On Friday, fans wearing T-shirts and jerseys representing two of the sport’s largest brands (UCLA and North Carolina) roared to life with every big Saint Peter’s basket. In Chicago, at the day’s other NCAA tournament site, fans erupted every time the scoreboard showed an in-game update with the Peacocks hanging around. For one night at least, the whole sports world watched while a school with under 35,000 active alumni played a basketball game. They celebrated like they had spent four years traversing Kennedy Boulevard to walk to class on campus or had attended games at what is now Run Baby Run Arena when, in reality, many probably had no idea where Saint Peter’s was or that it was a Division I school before last week.
Somehow, though, this Cinderella story for the ages doesn’t feel at all like a fluke. Each game, Saint Peter’s has outplayed its opponent. It hasn’t hit a stunning barrage of threes or needed buzzer beaters to stay alive. It hasn’t thrown out wacky defensive schemes or done anything overly revelatory from an Xs and Os standpoint. Matt Painter repeated postgame that Saint Peter’s didn’t do anything the Boilermakers hadn’t seen before to limit the nation’s most efficient offense to 64 points and shut down a future top-five NBA pick in Jaden Ivey: They just got beat.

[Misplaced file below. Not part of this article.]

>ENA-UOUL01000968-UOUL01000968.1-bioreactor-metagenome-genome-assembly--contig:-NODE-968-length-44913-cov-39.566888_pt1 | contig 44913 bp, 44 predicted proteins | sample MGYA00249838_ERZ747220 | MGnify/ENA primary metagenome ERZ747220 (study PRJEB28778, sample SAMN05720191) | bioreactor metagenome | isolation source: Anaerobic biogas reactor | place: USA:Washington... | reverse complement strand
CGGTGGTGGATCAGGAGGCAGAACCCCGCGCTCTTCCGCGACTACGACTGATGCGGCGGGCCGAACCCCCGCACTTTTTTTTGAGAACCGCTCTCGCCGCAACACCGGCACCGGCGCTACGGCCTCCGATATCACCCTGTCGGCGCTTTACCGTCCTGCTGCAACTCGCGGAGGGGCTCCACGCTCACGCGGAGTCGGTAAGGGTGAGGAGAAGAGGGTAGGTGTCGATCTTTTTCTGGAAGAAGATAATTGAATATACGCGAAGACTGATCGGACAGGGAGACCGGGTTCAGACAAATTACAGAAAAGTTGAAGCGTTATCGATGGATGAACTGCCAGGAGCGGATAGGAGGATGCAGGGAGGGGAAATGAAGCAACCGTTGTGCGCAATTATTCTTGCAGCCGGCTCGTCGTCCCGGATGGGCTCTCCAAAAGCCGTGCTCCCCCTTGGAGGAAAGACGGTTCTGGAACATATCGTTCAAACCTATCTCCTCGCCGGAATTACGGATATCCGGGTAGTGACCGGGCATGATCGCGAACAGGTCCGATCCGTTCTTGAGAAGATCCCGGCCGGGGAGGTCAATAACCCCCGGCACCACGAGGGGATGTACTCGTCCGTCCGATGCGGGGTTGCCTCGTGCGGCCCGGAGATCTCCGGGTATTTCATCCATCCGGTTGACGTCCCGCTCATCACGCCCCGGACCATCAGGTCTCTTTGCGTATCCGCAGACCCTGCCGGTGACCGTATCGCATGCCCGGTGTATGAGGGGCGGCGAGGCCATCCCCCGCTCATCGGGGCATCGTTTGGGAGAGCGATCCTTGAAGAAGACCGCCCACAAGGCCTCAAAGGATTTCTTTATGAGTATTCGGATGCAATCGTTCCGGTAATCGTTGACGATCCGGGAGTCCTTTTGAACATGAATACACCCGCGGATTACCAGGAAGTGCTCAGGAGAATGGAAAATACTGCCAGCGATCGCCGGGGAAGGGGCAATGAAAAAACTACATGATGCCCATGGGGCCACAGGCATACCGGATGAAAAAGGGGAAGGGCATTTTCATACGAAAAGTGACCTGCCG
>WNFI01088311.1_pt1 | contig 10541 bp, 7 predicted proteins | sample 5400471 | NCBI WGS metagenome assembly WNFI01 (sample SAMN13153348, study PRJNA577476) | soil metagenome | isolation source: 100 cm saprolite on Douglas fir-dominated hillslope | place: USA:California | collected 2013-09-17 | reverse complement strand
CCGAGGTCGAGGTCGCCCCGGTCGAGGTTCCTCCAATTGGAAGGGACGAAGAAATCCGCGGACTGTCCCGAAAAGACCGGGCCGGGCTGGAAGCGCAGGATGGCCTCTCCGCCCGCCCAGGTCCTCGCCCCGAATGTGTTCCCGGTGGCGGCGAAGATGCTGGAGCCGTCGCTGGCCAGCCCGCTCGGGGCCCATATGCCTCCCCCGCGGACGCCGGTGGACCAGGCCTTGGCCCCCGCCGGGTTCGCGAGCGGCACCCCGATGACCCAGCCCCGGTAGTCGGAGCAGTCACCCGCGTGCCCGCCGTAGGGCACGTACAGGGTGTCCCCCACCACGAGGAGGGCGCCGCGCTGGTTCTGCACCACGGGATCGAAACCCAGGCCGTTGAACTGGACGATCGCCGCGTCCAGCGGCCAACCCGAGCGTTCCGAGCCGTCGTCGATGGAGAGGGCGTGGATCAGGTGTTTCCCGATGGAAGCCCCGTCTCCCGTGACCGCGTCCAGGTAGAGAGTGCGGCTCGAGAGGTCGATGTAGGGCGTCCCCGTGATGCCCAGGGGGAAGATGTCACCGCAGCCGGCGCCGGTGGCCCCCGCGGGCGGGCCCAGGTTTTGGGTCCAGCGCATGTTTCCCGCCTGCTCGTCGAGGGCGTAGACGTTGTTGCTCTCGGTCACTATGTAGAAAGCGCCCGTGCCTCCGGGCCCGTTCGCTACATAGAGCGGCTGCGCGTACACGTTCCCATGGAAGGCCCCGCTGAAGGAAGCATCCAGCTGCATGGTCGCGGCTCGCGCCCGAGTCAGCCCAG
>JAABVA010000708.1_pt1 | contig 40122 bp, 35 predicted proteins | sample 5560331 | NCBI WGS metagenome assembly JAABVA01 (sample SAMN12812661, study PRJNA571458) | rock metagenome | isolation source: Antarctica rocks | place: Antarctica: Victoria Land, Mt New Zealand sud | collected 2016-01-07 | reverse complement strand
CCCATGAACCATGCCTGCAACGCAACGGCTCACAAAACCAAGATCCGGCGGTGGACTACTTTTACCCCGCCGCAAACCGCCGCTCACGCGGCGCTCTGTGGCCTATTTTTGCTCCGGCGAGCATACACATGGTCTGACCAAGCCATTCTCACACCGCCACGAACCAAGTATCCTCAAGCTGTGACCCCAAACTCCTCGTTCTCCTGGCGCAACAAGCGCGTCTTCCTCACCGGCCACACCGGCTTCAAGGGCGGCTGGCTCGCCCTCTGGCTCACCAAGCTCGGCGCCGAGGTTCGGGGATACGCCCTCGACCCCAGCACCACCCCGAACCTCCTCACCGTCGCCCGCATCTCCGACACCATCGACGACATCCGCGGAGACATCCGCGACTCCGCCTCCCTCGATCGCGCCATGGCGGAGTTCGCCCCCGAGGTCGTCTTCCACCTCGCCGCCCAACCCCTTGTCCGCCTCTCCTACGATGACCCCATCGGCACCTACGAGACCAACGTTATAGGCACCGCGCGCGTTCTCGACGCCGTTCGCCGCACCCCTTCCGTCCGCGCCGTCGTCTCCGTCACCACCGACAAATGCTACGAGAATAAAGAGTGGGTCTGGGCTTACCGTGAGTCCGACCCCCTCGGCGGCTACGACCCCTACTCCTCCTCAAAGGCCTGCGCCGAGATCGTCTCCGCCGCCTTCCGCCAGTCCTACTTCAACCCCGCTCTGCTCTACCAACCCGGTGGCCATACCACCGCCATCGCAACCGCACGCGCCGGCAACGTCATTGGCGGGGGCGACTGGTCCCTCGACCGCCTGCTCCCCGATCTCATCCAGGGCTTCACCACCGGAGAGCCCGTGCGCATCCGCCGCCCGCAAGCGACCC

They got beat with physicality and toughness, perhaps the New York and New Jersey edge that coach Shaheen Holloway spoke of last week. They got beat by timely shots and critical rebounds by a team made up of underrecruited, undersized competitors. Holloway has said over and over that many of his players believe they should be playing at Kentucky, but in a layup line the Peacocks look like a rather ordinary mid-major team, with small guards and skinny big men.
Yet over the last nine days, we’ve learned there’s nothing ordinary about Saint Peter’s. The Peacocks are relentlessly tough, unfazed by the moment and not satisfied yet with their performance in this tournament. In fact, Holloway playfully scolded Edert when he found out that the mustached shooting guard had stood on the media table to celebrate postgame and later made clear that this was far from a perfect performance from his team.